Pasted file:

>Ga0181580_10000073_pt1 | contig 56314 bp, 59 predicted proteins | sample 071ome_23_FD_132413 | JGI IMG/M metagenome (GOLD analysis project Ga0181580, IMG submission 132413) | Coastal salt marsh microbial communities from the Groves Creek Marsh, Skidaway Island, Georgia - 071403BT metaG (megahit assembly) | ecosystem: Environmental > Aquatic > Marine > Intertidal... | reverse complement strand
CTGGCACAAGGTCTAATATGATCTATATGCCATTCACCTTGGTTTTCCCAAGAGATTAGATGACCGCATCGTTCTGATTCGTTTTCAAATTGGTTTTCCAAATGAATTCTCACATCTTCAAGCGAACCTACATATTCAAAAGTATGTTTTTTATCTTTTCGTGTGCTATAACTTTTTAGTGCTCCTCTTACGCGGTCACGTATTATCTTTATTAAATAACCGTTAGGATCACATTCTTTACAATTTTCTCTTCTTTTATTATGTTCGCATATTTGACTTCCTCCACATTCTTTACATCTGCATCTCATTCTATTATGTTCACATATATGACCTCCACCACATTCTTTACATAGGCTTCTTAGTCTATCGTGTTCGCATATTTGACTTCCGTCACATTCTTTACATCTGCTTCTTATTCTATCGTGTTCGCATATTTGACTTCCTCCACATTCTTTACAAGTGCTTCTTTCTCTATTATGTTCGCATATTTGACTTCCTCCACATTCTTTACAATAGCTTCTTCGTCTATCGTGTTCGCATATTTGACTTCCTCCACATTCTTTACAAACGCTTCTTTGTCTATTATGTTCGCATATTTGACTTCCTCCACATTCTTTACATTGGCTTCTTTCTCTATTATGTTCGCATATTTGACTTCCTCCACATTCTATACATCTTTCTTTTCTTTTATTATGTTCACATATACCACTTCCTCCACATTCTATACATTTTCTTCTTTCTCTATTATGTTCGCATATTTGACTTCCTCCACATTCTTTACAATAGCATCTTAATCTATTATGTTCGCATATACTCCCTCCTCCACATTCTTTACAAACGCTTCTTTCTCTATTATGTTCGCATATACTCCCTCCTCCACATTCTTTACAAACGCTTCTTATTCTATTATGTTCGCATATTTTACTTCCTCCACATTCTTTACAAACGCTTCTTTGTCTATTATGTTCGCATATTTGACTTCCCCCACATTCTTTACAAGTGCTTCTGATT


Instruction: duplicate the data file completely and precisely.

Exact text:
>Ga0181580_10000073_pt1 | contig 56314 bp, 59 predicted proteins | sample 071ome_23_FD_132413 | JGI IMG/M metagenome (GOLD analysis project Ga0181580, IMG submission 132413) | Coastal salt marsh microbial communities from the Groves Creek Marsh, Skidaway Island, Georgia - 071403BT metaG (megahit assembly) | ecosystem: Environmental > Aquatic > Marine > Intertidal... | reverse complement strand
CTGGCACAAGGTCTAATATGATCTATATGCCATTCACCTTGGTTTTCCCAAGAGATTAGATGACCGCATCGTTCTGATTCGTTTTCAAATTGGTTTTCCAAATGAATTCTCACATCTTCAAGCGAACCTACATATTCAAAAGTATGTTTTTTATCTTTTCGTGTGCTATAACTTTTTAGTGCTCCTCTTACGCGGTCACGTATTATCTTTATTAAATAACCGTTAGGATCACATTCTTTACAATTTTCTCTTCTTTTATTATGTTCGCATATTTGACTTCCTCCACATTCTTTACATCTGCATCTCATTCTATTATGTTCACATATATGACCTCCACCACATTCTTTACATAGGCTTCTTAGTCTATCGTGTTCGCATATTTGACTTCCGTCACATTCTTTACATCTGCTTCTTATTCTATCGTGTTCGCATATTTGACTTCCTCCACATTCTTTACAAGTGCTTCTTTCTCTATTATGTTCGCATATTTGACTTCCTCCACATTCTTTACAATAGCTTCTTCGTCTATCGTGTTCGCATATTTGACTTCCTCCACATTCTTTACAAACGCTTCTTTGTCTATTATGTTCGCATATTTGACTTCCTCCACATTCTTTACATTGGCTTCTTTCTCTATTATGTTCGCATATTTGACTTCCTCCACATTCTATACATCTTTCTTTTCTTTTATTATGTTCACATATACCACTTCCTCCACATTCTATACATTTTCTTCTTTCTCTATTATGTTCGCATATTTGACTTCCTCCACATTCTTTACAATAGCATCTTAATCTATTATGTTCGCATATACTCCCTCCTCCACATTCTTTACAAACGCTTCTTTCTCTATTATGTTCGCATATACTCCCTCCTCCACATTCTTTACAAACGCTTCTTATTCTATTATGTTCGCATATTTTACTTCCTCCACATTCTTTACAAACGCTTCTTTGTCTATTATGTTCGCATATTTGACTTCCCCCACATTCTTTACAAGTGCTTCTGATT